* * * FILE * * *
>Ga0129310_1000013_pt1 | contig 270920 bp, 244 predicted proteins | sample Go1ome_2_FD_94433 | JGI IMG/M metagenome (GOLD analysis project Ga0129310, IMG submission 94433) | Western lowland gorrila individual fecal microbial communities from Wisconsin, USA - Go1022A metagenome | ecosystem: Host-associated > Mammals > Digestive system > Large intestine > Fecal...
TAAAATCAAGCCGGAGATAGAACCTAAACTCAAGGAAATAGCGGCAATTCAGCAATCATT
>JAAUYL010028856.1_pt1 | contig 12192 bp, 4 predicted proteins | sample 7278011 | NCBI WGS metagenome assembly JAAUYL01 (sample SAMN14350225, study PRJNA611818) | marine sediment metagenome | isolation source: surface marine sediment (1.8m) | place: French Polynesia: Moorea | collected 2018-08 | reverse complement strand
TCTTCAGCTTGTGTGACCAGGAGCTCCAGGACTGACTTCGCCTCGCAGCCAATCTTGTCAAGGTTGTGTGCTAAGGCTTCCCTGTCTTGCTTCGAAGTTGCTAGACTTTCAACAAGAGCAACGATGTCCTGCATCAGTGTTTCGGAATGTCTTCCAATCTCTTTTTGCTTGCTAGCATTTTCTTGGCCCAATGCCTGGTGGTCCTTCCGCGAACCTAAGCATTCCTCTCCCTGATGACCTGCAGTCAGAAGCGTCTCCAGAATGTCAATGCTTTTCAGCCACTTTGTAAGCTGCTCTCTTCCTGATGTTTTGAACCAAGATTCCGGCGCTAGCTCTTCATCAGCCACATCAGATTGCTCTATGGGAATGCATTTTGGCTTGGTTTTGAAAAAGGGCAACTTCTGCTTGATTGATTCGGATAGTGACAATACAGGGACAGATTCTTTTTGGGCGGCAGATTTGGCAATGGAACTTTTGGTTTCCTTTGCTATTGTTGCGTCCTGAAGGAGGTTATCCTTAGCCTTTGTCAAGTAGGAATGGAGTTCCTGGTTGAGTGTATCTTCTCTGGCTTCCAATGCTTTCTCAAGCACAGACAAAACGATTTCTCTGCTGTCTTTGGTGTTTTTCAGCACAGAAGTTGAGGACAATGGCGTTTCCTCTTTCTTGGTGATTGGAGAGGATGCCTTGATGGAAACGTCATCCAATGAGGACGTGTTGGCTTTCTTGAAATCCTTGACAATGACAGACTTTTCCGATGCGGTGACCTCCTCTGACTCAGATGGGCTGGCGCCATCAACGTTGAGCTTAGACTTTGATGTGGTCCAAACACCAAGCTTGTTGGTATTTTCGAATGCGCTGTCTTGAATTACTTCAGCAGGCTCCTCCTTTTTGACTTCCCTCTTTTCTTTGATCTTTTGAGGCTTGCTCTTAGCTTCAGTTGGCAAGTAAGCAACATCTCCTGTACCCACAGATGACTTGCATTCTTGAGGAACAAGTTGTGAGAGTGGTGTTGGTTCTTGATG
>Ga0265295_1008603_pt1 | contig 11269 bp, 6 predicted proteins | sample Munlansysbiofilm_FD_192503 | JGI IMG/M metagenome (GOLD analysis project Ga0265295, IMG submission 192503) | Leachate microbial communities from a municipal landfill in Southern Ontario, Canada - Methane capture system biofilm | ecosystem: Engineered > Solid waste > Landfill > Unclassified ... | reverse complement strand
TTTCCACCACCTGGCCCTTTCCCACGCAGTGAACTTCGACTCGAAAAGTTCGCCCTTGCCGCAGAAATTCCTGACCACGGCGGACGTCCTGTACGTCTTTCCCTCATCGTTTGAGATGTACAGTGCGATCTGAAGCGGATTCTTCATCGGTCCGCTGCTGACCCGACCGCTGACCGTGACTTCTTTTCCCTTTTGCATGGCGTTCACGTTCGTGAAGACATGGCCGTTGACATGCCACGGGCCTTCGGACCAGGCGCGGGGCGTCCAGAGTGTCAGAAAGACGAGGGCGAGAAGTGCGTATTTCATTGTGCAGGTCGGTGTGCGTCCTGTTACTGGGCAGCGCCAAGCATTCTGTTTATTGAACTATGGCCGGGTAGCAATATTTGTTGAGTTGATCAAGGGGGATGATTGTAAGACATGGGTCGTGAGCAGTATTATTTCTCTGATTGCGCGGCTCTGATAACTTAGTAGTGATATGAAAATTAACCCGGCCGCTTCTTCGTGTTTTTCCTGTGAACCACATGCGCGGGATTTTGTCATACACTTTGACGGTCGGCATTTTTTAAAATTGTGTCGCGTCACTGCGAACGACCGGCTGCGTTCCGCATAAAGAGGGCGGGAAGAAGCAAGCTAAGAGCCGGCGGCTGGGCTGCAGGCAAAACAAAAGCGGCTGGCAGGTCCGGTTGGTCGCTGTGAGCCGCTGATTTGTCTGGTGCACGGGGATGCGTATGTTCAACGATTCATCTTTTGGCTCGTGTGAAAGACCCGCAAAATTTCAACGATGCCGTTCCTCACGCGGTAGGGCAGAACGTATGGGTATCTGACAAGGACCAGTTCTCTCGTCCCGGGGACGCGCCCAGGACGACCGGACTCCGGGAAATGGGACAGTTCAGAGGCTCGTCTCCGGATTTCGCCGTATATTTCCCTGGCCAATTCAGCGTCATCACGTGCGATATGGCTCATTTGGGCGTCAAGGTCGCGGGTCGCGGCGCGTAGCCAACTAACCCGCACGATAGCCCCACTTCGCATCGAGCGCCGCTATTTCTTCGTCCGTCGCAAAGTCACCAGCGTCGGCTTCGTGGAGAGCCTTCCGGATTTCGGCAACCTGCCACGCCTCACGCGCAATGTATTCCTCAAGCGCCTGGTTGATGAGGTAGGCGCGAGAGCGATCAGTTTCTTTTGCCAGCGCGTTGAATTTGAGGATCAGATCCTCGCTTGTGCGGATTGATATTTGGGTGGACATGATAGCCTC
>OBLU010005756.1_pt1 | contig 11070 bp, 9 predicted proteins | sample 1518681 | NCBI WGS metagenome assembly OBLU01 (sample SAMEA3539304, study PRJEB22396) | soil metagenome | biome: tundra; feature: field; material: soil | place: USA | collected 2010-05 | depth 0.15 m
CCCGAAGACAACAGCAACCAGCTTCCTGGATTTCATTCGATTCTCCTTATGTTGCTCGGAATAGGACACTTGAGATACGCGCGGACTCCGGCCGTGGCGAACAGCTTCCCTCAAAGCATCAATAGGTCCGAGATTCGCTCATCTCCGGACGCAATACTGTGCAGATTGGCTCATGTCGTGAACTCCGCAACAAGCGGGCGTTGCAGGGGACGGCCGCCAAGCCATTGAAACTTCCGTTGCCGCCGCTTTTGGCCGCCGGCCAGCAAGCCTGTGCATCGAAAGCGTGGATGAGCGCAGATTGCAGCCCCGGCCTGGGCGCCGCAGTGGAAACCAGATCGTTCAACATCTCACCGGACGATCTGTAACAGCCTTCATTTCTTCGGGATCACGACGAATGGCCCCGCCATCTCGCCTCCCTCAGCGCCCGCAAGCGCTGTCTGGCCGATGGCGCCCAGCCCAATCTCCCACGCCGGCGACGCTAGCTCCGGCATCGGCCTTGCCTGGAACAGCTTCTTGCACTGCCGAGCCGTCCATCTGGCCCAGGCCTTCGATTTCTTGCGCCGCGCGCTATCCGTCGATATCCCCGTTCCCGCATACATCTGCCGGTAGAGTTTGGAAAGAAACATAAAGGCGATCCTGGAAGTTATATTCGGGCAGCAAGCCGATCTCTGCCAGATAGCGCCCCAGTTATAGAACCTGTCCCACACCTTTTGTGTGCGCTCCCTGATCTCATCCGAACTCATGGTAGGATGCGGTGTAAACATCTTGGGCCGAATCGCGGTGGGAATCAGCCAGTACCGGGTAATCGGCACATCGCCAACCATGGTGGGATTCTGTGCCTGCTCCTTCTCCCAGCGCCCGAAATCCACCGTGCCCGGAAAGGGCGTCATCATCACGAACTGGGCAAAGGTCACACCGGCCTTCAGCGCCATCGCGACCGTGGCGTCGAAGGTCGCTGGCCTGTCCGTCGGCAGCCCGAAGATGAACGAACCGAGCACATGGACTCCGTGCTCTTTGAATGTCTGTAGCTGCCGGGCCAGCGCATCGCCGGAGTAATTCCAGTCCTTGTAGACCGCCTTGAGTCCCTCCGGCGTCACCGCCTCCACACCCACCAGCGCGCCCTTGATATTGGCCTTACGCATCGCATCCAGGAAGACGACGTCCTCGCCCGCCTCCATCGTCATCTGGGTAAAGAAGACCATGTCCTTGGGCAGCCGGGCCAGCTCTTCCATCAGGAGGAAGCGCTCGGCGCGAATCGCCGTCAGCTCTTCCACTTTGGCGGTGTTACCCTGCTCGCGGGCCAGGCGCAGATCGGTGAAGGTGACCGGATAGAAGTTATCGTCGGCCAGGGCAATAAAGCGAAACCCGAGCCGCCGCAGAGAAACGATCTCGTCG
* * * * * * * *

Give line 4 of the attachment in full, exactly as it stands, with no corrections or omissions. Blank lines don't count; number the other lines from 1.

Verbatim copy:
TCTTCAGCTTGTGTGACCAGGAGCTCCAGGACTGACTTCGCCTCGCAGCCAATCTTGTCAAGGTTGTGTGCTAAGGCTTCCCTGTCTTGCTTCGAAGTTGCTAGACTTTCAACAAGAGCAACGATGTCCTGCATCAGTGTTTCGGAATGTCTTCCAATCTCTTTTTGCTTGCTAGCATTTTCTTGGCCCAATGCCTGGTGGTCCTTCCGCGAACCTAAGCATTCCTCTCCCTGATGACCTGCAGTCAGAAGCGTCTCCAGAATGTCAATGCTTTTCAGCCACTTTGTAAGCTGCTCTCTTCCTGATGTTTTGAACCAAGATTCCGGCGCTAGCTCTTCATCAGCCACATCAGATTGCTCTATGGGAATGCATTTTGGCTTGGTTTTGAAAAAGGGCAACTTCTGCTTGATTGATTCGGATAGTGACAATACAGGGACAGATTCTTTTTGGGCGGCAGATTTGGCAATGGAACTTTTGGTTTCCTTTGCTATTGTTGCGTCCTGAAGGAGGTTATCCTTAGCCTTTGTCAAGTAGGAATGGAGTTCCTGGTTGAGTGTATCTTCTCTGGCTTCCAATGCTTTCTCAAGCACAGACAAAACGATTTCTCTGCTGTCTTTGGTGTTTTTCAGCACAGAAGTTGAGGACAATGGCGTTTCCTCTTTCTTGGTGATTGGAGAGGATGCCTTGATGGAAACGTCATCCAATGAGGACGTGTTGGCTTTCTTGAAATCCTTGACAATGACAGACTTTTCCGATGCGGTGACCTCCTCTGACTCAGATGGGCTGGCGCCATCAACGTTGAGCTTAGACTTTGATGTGGTCCAAACACCAAGCTTGTTGGTATTTTCGAATGCGCTGTCTTGAATTACTTCAGCAGGCTCCTCCTTTTTGACTTCCCTCTTTTCTTTGATCTTTTGAGGCTTGCTCTTAGCTTCAGTTGGCAAGTAAGCAACATCTCCTGTACCCACAGATGACTTGCATTCTTGAGGAACAAGTTGTGAGAGTGGTGTTGGTTCTTGATG